The University of California, San Diego, is building a new high-speed network intended to enable the rapid movement of "big data" across campus in the areas of genomic sequencing, climate science, electron microscopy, oceanography, and physics.
The project, supported by a $500,000 grant from the National Science Foundation and called [email protected], will include fiber paths of 10 gigabit/s, 40 gigabit/s, 80 gigabit/s, and 120 gigabit/s between various facilities on the UCSD campus.
“We’ve identified a variety of big data users on this campus who need 10 gigabit/s and faster bandwidth to deal with the avalanche of data coming from scientific instruments such as sequencers, microscopes, and computing clusters,” says Philip Papadopoulos, principal investigator on the [email protected] project.
Papadopoulos says Prism will be 100 times the bandwidth of the UCSD's main campus network.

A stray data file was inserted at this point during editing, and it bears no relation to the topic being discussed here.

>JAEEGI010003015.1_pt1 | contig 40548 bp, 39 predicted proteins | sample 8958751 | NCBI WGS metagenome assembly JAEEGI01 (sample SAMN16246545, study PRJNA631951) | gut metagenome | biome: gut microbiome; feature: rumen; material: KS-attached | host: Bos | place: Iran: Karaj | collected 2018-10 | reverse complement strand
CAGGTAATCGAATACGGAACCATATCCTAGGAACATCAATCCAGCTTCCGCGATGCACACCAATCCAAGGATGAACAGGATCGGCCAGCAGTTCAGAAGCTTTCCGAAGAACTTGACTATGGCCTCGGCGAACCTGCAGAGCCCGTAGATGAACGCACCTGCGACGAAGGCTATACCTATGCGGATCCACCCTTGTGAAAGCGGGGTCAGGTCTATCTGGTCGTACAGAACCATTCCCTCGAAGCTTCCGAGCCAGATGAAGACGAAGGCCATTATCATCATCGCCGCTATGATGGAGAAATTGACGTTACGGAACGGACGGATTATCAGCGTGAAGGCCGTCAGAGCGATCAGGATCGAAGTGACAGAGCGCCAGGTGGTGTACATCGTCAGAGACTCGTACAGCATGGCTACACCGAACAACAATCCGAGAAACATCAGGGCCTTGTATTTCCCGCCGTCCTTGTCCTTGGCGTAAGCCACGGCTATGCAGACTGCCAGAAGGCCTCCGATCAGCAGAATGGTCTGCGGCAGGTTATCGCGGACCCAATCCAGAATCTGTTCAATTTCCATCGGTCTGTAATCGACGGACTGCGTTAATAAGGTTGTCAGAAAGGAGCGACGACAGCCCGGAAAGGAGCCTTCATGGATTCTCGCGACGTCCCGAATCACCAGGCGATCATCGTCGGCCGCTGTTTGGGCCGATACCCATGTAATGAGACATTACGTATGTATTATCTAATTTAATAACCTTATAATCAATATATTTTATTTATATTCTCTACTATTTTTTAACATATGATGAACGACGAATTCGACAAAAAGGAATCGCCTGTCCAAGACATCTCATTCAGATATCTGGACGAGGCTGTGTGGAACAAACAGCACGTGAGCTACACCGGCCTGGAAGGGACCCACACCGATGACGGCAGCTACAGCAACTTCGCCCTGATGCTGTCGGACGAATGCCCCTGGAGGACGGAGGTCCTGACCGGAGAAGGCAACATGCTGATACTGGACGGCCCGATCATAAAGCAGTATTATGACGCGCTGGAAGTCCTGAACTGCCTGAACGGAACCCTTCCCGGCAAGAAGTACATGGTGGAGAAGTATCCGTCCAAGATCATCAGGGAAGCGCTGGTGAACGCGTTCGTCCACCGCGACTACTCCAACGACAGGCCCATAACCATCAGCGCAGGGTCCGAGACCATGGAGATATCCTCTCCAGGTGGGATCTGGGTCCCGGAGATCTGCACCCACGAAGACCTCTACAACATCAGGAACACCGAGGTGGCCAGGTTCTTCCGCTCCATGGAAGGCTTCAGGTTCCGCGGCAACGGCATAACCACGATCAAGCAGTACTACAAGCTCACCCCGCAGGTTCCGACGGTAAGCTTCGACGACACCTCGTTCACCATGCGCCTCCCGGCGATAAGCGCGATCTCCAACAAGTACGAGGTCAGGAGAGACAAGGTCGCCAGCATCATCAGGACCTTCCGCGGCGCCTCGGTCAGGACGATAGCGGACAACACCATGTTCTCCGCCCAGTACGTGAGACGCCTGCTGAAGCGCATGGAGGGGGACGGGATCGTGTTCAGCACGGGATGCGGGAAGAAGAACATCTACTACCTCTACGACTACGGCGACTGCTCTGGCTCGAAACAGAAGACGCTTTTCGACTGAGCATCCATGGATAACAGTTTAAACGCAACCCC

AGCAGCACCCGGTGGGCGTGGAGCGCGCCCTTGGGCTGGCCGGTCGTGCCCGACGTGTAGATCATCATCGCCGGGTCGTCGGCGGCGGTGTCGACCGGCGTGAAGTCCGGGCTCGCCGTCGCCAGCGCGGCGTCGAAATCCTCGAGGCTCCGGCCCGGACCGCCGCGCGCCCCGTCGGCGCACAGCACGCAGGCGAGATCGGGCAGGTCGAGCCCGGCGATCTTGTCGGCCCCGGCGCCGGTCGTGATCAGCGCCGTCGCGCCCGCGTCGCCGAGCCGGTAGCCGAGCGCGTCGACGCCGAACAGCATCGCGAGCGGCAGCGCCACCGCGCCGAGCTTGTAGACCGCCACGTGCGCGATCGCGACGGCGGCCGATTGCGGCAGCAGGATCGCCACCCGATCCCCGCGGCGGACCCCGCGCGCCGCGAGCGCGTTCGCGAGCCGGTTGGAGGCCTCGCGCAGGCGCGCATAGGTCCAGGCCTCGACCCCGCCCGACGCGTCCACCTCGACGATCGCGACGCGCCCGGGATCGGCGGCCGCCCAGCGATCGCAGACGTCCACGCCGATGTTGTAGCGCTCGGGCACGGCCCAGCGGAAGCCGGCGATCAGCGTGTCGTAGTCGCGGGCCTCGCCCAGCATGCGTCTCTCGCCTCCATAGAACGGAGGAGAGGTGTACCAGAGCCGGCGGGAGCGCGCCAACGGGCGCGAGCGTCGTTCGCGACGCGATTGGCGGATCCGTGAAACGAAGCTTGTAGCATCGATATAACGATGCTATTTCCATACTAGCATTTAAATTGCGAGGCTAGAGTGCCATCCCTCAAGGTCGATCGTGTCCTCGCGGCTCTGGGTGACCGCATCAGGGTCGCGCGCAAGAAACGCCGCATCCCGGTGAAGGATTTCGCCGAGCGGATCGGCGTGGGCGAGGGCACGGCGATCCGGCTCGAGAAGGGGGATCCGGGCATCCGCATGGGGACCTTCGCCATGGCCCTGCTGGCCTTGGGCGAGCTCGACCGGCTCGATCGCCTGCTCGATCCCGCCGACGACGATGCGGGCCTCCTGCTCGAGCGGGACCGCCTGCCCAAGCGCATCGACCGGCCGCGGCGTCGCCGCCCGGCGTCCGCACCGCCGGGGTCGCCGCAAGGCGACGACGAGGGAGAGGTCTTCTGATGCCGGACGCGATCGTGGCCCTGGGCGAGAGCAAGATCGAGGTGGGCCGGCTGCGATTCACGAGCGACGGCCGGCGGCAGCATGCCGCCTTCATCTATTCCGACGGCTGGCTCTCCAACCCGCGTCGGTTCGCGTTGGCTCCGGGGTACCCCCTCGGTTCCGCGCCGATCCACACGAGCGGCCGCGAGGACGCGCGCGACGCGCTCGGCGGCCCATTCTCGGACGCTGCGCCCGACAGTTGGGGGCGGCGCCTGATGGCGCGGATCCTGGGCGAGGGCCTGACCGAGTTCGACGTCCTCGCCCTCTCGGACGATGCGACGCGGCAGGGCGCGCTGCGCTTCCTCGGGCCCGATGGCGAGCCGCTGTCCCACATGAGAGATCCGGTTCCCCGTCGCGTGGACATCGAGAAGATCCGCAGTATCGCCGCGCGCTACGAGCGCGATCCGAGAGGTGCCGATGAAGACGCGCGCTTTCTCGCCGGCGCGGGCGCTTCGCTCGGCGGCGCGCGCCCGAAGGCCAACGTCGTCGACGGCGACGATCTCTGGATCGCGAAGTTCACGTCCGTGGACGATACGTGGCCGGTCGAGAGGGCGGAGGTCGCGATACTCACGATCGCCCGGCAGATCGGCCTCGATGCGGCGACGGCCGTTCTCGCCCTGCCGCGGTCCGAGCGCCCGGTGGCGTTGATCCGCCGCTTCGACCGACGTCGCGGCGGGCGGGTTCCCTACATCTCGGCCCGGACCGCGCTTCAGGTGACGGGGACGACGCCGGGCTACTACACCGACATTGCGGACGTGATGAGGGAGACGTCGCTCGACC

Larry Smarr, director of the California Institute for Telecommunications and Information Technology, says that if Prism is a success at UCSD, the project will look for ways to expand access to the network.
“UC San Diego has a symbiotic relationship with nearby biotech firms and research institutions on the Torrey Pines Mesa, institutions such as Salk, The Scripps Research Institute, the Sanford Stem Cell Consortium, and Sanford-Burnham,” he says. “We are entering the era of integrated, personalized ‘omics,’ and for San Diego to be a leader, we need to share biomedical data across the Mesa, regardless of which lab generates it.”